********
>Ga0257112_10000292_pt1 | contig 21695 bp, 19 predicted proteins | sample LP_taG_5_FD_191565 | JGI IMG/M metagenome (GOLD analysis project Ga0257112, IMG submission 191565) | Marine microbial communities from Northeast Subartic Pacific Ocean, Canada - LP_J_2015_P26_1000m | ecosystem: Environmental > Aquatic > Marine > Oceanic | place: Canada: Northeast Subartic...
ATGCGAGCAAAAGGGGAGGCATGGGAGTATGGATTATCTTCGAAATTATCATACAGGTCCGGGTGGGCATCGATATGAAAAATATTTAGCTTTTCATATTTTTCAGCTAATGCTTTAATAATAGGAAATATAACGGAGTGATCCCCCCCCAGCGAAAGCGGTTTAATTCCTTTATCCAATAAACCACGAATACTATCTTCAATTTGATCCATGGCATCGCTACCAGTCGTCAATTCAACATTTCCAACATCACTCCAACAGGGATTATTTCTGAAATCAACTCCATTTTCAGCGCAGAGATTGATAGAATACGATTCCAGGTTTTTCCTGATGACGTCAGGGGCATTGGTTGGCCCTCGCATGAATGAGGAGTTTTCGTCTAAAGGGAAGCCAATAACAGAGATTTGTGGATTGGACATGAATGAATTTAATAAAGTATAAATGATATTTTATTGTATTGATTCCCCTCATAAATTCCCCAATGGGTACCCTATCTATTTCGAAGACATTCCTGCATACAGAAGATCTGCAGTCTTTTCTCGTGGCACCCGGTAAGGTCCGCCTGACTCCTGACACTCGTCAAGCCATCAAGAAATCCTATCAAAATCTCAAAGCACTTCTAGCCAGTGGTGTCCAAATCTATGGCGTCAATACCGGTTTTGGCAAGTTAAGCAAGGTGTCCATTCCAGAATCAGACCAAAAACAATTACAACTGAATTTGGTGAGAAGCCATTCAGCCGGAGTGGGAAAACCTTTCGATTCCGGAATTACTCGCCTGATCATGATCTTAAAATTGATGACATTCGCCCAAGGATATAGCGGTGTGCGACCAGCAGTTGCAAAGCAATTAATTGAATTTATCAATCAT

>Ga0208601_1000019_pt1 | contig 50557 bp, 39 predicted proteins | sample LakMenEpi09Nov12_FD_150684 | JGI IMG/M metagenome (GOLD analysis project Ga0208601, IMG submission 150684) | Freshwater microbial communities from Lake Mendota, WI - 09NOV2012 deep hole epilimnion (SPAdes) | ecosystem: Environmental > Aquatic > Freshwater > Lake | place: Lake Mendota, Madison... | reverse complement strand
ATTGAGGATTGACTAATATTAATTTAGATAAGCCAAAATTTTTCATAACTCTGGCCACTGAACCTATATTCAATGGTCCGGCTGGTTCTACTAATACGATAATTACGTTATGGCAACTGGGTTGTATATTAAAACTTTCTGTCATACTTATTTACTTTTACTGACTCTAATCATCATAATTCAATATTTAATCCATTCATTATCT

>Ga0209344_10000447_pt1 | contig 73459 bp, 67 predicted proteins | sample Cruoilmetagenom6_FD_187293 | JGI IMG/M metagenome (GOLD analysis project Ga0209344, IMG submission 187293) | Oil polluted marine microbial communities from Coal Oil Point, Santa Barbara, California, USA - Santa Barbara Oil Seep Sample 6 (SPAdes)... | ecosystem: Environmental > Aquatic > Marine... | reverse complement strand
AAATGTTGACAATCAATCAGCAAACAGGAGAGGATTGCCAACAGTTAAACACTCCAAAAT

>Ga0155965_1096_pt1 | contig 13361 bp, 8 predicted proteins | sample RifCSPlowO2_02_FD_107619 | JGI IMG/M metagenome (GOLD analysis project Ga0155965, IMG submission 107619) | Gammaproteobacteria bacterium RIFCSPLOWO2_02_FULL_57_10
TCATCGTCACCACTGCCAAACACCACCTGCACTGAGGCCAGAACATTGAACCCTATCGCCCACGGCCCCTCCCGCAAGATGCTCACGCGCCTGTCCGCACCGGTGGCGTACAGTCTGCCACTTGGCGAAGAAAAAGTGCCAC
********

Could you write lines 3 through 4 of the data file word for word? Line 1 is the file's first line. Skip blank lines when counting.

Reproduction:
>Ga0208601_1000019_pt1 | contig 50557 bp, 39 predicted proteins | sample LakMenEpi09Nov12_FD_150684 | JGI IMG/M metagenome (GOLD analysis project Ga0208601, IMG submission 150684) | Freshwater microbial communities from Lake Mendota, WI - 09NOV2012 deep hole epilimnion (SPAdes) | ecosystem: Environmental > Aquatic > Freshwater > Lake | place: Lake Mendota, Madison... | reverse complement strand
ATTGAGGATTGACTAATATTAATTTAGATAAGCCAAAATTTTTCATAACTCTGGCCACTGAACCTATATTCAATGGTCCGGCTGGTTCTACTAATACGATAATTACGTTATGGCAACTGGGTTGTATATTAAAACTTTCTGTCATACTTATTTACTTTTACTGACTCTAATCATCATAATTCAATATTTAATCCATTCATTATCT